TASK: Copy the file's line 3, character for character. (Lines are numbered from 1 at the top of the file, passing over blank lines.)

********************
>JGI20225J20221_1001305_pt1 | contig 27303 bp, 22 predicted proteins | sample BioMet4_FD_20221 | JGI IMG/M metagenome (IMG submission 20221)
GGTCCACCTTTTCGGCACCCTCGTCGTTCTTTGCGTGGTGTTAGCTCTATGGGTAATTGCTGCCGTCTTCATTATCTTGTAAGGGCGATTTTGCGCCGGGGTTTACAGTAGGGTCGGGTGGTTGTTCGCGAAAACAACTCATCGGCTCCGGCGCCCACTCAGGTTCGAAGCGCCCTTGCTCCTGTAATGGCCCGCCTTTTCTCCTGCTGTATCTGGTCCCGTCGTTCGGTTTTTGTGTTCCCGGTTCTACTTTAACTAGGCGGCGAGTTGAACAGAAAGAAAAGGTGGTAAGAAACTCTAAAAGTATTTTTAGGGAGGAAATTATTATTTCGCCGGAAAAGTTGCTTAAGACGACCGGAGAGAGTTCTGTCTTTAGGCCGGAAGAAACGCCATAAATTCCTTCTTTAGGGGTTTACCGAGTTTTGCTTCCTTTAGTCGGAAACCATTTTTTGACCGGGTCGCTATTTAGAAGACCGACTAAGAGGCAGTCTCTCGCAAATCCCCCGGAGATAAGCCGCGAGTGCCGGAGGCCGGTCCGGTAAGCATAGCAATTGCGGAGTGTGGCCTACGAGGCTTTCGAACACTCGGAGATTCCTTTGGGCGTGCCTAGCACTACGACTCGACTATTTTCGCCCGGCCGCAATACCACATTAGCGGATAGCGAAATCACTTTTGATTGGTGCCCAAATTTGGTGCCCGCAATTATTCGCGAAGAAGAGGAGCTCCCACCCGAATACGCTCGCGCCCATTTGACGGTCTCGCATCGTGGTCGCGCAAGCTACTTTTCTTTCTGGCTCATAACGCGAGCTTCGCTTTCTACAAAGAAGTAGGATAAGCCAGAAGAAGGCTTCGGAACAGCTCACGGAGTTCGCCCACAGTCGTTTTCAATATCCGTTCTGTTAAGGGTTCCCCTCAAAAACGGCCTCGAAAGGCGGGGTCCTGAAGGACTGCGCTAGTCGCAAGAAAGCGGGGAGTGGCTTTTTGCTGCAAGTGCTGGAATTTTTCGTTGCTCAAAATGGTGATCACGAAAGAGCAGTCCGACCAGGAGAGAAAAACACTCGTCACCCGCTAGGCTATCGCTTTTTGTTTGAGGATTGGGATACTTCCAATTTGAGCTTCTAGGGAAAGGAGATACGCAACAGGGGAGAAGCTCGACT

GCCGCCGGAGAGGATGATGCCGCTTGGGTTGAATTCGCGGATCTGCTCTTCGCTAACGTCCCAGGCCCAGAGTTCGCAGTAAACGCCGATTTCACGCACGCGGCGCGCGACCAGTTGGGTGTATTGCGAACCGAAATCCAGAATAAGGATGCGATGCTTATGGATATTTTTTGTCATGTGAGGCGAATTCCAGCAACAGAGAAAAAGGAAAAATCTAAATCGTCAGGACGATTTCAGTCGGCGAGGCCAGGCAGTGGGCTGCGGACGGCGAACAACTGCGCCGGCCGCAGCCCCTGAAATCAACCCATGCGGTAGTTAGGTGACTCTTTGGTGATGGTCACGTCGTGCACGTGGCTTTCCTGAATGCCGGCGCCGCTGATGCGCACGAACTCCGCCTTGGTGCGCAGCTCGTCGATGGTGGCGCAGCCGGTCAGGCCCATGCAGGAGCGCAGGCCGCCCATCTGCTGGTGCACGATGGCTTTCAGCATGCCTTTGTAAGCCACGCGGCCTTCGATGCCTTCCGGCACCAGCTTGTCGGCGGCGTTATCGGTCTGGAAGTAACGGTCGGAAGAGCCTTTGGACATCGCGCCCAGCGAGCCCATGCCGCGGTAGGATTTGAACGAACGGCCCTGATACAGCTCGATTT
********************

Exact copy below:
GCCGCCGGAGAGGATGATGCCGCTTGGGTTGAATTCGCGGATCTGCTCTTCGCTAACGTCCCAGGCCCAGAGTTCGCAGTAAACGCCGATTTCACGCACGCGGCGCGCGACCAGTTGGGTGTATTGCGAACCGAAATCCAGAATAAGGATGCGATGCTTATGGATATTTTTTGTCATGTGAGGCGAATTCCAGCAACAGAGAAAAAGGAAAAATCTAAATCGTCAGGACGATTTCAGTCGGCGAGGCCAGGCAGTGGGCTGCGGACGGCGAACAACTGCGCCGGCCGCAGCCCCTGAAATCAACCCATGCGGTAGTTAGGTGACTCTTTGGTGATGGTCACGTCGTGCACGTGGCTTTCCTGAATGCCGGCGCCGCTGATGCGCACGAACTCCGCCTTGGTGCGCAGCTCGTCGATGGTGGCGCAGCCGGTCAGGCCCATGCAGGAGCGCAGGCCGCCCATCTGCTGGTGCACGATGGCTTTCAGCATGCCTTTGTAAGCCACGCGGCCTTCGATGCCTTCCGGCACCAGCTTGTCGGCGGCGTTATCGGTCTGGAAGTAACGGTCGGAAGAGCCTTTGGACATCGCGCCCAGCGAGCCCATGCCGCGGTAGGATTTGAACGAACGGCCCTGATACAGCTCGATTT